The Hardest Part of My Recovery From Mental Health Battles

I am not a numbers person. Contrary to my stereotype, I was horrible at math. But consider this:

· 1 in 10 Americans suffer from depression.

· The National Alliance of Mental Illness estimate that 25 million American adults are affected by depression in one given year, but only half of them receive treatment.

· 30,000 people commit suicide each year.

· 750,000 people attempt suicide.

With numbers like these, you would think that depression would have been more widely accepted as a real disease. Sure, people are talking about it a lot more (which is great), but how long will that discussion last?

Will people take Robin Williams’ passing as the final kick in the pants and continue the discussion after his unfortunate suicide fades from headlines? Or will we forget about it and go back to our merry lives until another celebrity lends their voice to the issue or passes away?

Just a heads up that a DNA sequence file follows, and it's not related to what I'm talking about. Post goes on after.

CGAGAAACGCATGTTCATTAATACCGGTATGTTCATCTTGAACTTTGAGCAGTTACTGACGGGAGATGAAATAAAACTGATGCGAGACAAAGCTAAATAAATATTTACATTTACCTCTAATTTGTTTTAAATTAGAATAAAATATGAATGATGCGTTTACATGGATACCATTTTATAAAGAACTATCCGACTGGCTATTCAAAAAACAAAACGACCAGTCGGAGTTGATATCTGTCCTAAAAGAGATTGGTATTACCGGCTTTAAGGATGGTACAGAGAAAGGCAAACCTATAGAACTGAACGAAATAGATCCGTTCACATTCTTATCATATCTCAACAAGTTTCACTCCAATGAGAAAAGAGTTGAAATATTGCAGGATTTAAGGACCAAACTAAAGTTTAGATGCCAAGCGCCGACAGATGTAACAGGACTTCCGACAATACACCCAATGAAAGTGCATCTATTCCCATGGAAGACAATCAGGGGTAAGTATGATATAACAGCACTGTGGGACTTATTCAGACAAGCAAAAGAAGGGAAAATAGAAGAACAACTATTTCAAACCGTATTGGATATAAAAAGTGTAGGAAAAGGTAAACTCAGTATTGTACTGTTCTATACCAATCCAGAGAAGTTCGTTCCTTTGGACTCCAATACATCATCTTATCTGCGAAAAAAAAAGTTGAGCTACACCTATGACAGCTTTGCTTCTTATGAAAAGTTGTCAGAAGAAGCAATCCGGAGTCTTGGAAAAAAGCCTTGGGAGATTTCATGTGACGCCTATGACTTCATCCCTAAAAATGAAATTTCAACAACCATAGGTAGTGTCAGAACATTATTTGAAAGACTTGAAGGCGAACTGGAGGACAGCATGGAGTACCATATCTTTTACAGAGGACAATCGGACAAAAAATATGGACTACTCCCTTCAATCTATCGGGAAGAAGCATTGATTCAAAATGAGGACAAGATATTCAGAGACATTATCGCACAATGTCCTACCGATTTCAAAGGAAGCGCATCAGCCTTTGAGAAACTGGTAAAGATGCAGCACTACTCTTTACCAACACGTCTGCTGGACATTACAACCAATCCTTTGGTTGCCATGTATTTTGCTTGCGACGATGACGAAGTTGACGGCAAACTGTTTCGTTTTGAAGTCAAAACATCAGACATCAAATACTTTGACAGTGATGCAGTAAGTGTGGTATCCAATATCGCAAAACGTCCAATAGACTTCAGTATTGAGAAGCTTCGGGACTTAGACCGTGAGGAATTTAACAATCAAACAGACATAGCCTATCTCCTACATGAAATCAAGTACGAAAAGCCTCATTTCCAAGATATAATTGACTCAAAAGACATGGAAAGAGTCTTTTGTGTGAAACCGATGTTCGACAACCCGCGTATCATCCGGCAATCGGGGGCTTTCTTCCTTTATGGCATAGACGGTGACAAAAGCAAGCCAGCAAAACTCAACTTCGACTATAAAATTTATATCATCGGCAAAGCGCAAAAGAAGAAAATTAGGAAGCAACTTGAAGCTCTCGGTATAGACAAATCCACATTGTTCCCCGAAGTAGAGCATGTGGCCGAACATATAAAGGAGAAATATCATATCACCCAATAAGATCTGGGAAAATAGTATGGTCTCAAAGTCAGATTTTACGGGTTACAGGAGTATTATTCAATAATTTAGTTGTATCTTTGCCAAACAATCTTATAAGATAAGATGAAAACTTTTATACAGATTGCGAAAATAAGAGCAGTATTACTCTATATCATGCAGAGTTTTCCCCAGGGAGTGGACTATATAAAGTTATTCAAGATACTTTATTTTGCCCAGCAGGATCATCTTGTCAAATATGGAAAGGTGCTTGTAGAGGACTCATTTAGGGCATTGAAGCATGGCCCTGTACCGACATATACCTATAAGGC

The choice is yours.

I know where I stand because I’ve been on the verge of ending my life before.

The hardest part was not the swallowing of the pills. It was not sitting for hours on a therapist’s sticky leather couch. It was not suppressing the urge to cut every time the medicine hit my system.

The hardest part was staying.

Staying alive for my friends and family.

Staying alive and hearing things like “It will get better,” even though life kept giving me reasons to throw the towel in.

Sometimes letting go is easier than staying.

I know that I didn’t believe that my life could get better. All I saw was the reality in front of me. And that reality was that my life wasn’t fun.

You could argue that suicide only benefits one person and leaves so many hurt people in the wake of tragedy. But I know that when I was thinking about dying, I wasn’t thinking about how selfish I was. I was not thinking that suicide would be a free pass. I was thinking about how I would no longer be a burden to my family and friends.

You could call Robin Williams selfish, but I’d be willing to bet that he held on for as long as he did because of his loved ones.

My friends are the only reason I’ve held on for this long.

Erasing the stigma of depression is not going to happen overnight. But the more we share our struggles, the more inspired people will be to come forward. As people share, they will realize that they are not alone in the world. And then just maybe we can learn to accept one another and erase the stigma bit by bit.

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